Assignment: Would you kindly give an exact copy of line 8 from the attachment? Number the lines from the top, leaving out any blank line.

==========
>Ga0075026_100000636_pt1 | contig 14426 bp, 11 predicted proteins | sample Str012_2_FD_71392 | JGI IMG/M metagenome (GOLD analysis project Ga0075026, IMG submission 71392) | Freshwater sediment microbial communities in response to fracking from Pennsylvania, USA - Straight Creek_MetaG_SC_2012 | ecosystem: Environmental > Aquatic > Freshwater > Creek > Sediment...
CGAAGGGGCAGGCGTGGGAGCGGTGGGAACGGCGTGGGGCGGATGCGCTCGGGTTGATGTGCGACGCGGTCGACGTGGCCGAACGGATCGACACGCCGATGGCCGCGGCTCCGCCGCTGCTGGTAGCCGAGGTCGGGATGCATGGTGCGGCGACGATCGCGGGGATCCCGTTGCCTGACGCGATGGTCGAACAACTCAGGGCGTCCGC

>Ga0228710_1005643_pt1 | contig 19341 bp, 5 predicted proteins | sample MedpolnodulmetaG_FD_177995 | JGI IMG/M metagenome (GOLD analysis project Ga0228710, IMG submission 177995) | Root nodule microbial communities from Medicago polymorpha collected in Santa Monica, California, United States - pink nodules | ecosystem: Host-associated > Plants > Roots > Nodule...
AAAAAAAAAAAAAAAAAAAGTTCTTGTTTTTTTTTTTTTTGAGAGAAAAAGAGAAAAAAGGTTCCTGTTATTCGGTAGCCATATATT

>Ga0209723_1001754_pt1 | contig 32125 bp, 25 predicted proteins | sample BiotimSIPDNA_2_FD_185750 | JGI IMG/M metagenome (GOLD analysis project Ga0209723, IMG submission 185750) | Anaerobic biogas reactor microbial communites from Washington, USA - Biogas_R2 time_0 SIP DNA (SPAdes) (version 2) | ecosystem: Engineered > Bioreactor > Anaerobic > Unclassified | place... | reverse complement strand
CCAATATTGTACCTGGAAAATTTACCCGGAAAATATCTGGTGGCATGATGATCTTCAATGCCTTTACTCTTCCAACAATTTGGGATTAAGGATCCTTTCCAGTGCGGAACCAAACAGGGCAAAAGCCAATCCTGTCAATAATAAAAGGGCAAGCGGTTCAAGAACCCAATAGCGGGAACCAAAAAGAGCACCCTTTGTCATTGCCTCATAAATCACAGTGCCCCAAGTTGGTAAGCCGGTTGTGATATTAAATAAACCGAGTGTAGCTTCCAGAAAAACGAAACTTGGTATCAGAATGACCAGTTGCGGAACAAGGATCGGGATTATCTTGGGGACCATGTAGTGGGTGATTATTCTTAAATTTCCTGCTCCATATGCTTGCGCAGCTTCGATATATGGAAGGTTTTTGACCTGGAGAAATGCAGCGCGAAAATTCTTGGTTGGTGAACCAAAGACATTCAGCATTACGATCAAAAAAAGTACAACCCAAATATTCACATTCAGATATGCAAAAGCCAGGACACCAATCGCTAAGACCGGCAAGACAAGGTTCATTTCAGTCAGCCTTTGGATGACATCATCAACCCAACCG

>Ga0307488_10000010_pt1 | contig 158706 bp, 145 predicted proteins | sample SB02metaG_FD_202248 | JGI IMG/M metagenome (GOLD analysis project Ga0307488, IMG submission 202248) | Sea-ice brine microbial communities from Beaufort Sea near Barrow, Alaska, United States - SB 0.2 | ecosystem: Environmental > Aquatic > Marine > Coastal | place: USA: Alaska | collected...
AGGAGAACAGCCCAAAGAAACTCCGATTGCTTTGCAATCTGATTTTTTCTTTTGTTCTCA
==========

AGGAGAACAGCCCAAAGAAACTCCGATTGCTTTGCAATCTGATTTTTTCTTTTGTTCTCA